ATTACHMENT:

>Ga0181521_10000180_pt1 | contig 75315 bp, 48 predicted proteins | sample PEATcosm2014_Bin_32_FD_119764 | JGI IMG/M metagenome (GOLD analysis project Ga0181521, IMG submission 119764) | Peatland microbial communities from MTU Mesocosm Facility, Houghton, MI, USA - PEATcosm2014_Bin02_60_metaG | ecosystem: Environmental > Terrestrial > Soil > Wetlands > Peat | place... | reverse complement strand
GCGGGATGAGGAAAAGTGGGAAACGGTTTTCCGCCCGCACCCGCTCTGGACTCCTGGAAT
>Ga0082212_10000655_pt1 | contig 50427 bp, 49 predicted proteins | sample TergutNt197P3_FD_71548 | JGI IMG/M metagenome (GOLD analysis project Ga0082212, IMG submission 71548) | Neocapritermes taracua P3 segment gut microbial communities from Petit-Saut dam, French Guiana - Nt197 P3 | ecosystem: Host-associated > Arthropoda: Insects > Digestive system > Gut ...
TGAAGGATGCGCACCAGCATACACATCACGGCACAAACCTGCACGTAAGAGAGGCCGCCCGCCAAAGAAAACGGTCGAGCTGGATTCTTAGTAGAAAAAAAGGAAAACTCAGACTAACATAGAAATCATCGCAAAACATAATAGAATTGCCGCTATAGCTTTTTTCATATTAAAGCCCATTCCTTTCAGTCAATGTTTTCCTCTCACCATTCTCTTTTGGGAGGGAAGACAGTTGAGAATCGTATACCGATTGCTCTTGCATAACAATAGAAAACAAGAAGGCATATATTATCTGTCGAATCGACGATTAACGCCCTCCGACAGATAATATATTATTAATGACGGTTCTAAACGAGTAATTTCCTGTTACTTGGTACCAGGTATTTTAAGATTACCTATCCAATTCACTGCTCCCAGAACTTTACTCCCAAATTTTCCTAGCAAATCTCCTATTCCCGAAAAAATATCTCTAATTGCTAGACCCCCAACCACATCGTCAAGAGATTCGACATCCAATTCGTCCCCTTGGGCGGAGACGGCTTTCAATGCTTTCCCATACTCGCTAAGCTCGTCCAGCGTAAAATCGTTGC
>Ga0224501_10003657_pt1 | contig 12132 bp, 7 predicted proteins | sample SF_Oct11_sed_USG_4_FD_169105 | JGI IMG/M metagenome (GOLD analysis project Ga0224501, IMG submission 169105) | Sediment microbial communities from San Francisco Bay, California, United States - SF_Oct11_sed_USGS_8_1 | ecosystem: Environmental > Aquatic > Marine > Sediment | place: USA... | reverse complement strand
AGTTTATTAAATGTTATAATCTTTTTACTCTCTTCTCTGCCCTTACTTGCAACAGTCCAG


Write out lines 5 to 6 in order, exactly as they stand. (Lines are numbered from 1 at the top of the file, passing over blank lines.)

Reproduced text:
>Ga0224501_10003657_pt1 | contig 12132 bp, 7 predicted proteins | sample SF_Oct11_sed_USG_4_FD_169105 | JGI IMG/M metagenome (GOLD analysis project Ga0224501, IMG submission 169105) | Sediment microbial communities from San Francisco Bay, California, United States - SF_Oct11_sed_USGS_8_1 | ecosystem: Environmental > Aquatic > Marine > Sediment | place: USA... | reverse complement strand
AGTTTATTAAATGTTATAATCTTTTTACTCTCTTCTCTGCCCTTACTTGCAACAGTCCAG